ashland.news
May 19, 2024

Speakers call for work against racism as former student’s killer goes on trial

Students lay flowers at the foot of slain Aiden Ellison's memorial mural on Monday. Drew Fleming photo for Ashland.news
May 1, 2023

Ashland High School students walk out, hold rally in honor of Aidan Ellison’s memory

By Debora Gordon for Ashland.news

Aidan Ellison, a 19-year-old African American shot dead in the parking lot of the Stratford Inn in Ashland on Nov. 23, 2020, was remembered by students at Ashland High School, where he used to be a student, on Monday, May 1, the day his accused killer was set to go on trial.

Some 75 students walked out of classes at about 1 p.m., gathering on a vacant lot across North Mountain Drive from the high school to remember Ellison, killed after a hotel guest said he was playing music too loudly.

Robert Keegan, 49, claimed he shot Ellison in the chest in self-defense, but police reports said they found no evidence Keegan had been struck or Ellison struck anyone. Keegan’s trial is being held in Medford.

Ashland High School students walk off campus Monday toward a rally remembering Aidan Ellison. Drew Fleming photo for Ashland.news

The Ashland High School Truth to Power club organized the walkout with the support of faculty advisor and humanities teacher Shane Abrams. Abrams had planned to make an announcement of the walkout at 1 p.m. over the school’s public address system, but when he learned he would not be allowed to do so, he instead gave a literal shout out to the students already gathered across the street from the school.

“I need contingent of students to run loudly through the hallways,” yelled Abrams, who took personal leave to participate in the walkout, “and announce that we are walking out now!”

“Today’s event is about bringing awareness to State of Oregon vs. Robert Paul Keegan, the person who murdered Aidan Ellison in 2020,” said Truth to Power member Amy Preskenis Perrin once the rally got underway. “As students, we are trying to bring it back up to the light, into the minds of everyone, because this is a really important case for our community and it’s really important to keep this relevant and it’s a way we can fight racism and, as young people, one way we can show our participation and engagement is by doing a walkout, so we’re here today in support of Aidan Ellison, to remember and honor him as the trial for his murder begins.”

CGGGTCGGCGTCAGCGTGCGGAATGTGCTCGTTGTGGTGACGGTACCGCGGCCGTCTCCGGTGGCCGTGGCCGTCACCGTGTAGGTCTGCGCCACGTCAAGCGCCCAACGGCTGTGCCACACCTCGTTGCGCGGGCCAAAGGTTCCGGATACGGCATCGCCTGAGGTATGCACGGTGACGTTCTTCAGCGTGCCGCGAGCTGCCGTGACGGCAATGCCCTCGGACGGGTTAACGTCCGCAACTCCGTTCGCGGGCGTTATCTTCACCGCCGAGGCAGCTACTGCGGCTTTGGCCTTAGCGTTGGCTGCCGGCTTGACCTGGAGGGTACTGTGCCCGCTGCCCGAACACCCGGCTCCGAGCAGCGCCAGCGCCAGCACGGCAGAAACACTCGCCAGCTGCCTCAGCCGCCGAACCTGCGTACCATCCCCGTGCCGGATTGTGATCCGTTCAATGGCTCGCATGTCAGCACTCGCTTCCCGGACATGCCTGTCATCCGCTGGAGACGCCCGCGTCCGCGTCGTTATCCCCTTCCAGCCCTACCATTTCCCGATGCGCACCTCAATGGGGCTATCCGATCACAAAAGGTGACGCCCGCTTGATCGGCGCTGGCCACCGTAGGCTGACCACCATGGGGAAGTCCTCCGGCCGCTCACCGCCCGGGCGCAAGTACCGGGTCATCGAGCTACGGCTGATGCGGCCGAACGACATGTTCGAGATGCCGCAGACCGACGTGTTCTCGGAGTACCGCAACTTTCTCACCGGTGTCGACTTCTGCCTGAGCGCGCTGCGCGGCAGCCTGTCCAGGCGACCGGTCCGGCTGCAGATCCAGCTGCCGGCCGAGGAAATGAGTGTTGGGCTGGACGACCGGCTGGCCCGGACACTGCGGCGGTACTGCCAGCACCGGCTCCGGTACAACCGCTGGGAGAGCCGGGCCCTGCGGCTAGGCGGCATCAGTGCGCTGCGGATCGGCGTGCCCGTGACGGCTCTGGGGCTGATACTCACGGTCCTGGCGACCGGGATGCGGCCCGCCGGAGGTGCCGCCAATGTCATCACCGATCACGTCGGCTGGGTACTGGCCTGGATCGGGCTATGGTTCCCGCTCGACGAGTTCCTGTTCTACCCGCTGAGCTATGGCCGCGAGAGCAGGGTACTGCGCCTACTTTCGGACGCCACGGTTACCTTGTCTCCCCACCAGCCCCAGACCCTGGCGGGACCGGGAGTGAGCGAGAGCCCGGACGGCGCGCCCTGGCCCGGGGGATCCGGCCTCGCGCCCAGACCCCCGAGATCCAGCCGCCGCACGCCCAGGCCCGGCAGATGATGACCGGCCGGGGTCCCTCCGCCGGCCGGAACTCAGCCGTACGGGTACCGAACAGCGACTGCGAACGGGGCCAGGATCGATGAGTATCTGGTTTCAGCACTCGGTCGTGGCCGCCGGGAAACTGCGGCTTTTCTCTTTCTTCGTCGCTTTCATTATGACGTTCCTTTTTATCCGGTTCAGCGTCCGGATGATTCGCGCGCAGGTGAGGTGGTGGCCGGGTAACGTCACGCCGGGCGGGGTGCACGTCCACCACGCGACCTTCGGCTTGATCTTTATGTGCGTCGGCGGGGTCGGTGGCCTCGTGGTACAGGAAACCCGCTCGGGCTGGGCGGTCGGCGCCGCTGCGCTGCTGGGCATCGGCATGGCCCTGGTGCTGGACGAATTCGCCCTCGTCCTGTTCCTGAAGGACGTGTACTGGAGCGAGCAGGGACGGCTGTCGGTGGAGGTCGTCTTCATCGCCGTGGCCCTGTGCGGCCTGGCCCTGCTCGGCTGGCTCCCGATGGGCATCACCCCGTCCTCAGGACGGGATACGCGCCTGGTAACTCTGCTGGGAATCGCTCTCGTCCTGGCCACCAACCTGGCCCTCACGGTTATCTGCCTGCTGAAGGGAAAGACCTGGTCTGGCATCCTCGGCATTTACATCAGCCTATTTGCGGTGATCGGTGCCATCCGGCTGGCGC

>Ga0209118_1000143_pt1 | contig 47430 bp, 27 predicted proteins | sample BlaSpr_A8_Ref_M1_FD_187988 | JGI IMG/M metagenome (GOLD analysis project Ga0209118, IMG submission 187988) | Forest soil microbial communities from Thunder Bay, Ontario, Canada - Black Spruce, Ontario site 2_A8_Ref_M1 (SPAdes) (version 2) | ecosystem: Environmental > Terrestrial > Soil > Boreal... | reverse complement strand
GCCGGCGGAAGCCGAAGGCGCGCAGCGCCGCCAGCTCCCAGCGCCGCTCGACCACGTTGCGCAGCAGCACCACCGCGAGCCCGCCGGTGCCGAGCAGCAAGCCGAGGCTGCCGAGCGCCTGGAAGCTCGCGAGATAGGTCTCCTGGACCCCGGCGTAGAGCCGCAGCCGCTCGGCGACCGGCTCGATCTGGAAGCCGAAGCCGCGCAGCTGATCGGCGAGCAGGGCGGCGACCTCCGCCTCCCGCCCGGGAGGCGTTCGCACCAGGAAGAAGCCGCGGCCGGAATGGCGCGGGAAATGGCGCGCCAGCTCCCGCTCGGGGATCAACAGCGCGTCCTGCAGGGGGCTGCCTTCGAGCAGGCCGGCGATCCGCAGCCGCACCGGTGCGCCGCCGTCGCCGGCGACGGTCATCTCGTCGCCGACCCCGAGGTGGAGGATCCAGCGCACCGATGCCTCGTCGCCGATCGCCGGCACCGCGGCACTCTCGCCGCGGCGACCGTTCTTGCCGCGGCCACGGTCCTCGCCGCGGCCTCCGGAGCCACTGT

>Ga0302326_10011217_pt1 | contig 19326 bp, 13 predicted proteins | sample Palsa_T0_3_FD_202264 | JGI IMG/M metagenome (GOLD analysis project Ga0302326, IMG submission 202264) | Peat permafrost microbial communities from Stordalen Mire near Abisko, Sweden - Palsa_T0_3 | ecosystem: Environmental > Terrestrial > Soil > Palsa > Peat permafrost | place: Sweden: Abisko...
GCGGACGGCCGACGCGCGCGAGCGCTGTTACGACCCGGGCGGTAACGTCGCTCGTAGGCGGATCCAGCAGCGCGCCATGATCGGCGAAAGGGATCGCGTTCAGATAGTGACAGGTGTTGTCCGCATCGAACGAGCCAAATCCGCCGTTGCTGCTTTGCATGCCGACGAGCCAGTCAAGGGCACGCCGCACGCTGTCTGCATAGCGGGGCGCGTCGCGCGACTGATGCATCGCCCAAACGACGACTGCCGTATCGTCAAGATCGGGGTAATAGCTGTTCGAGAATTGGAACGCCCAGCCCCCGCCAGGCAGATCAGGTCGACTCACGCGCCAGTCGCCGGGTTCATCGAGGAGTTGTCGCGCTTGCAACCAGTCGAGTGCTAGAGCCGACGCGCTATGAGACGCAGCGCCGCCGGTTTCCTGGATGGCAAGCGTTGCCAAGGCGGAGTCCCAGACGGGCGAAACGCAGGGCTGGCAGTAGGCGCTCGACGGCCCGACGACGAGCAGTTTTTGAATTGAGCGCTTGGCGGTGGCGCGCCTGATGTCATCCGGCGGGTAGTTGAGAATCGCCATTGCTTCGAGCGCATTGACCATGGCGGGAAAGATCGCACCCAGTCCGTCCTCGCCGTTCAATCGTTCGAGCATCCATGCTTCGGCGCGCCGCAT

Ashland High School teacher Shane Abrams, who took personal time off so he could attend the rally, speaks at Monday’s gathering. Drew Fleming photo for Ashland.news

Abrams pointed out a table where students could sign up to take a turn attending the trial. “We’re trying to get coverage,” he said, “so that there are community members bearing witness and being a public presence at all times.”

City Councilor Gina DuQuenne addressed the group, beginning, “Think about why we’re here. None of us want to be here. I want to thank Truth to Power for creating space for us to be in today. Aidan lives with our ancestors now. His life was taken before it even started. He will never know the joy of having a full successful life.

“He will never be married, he will never be a dad, he will never be a grandfather. The adventures and experiences of ups and downs in day-to-day life, Aidan will never know.”

Ashland City Councilor Gina DuQuenne speaks at Monday’s rally. Drew Fleming photo for Ashland.news

DuQuenne quoted Ellison’s mother, Andrea Wofford, as saying, “I have a son that was murdered, and the irony is that I was born the same year, the same month that the Civil Rights Act was signed and look where we are.”

“Ashland, look where we are, look where we are today,” DuQuenne continued. “All of the hate has to stop here. What are we doing as individuals? What conversations are we having? How are we raising our children? And how are we living on a day-to-day basis? Anti-racism has to be in the DNA of Ashland and its starts within us.

“There are so many anti-racism groups here in Ashland, some run by black people, some run by white people, and some are kind of in a mixed bag. I suggest that we all get together and cross-pollinate and have the conversation and our book clubs, our temples, our churches and enrich our conversations with the true history of Oregon and the history of the United States. I would like to see us come together and have conversations with people who don’t look like us and don’t share our same cultures or lived experiences. Because at the end of the day, we are all humans.

Sophomore Piper Banks, left, takes signups to attend the trial in Medford of the man who shot and killed Aidan Ellison in 2020. Drew Fleming photo for Ashland.news

“If Robert Keegan would have looked at Aidan as simply a human being, a 19-year-old doing what 19-year-olds do, he might still be alive today. I don’t want Aidan’s murder to be in vain. I hope that Aidan opened the eyes of people that have been walking around with closed hearts. I believe that Aidan came here to teach us, to teach us a lesson in how to be mindful and how to love. Today we are here in solidarity for justice for Aidan.”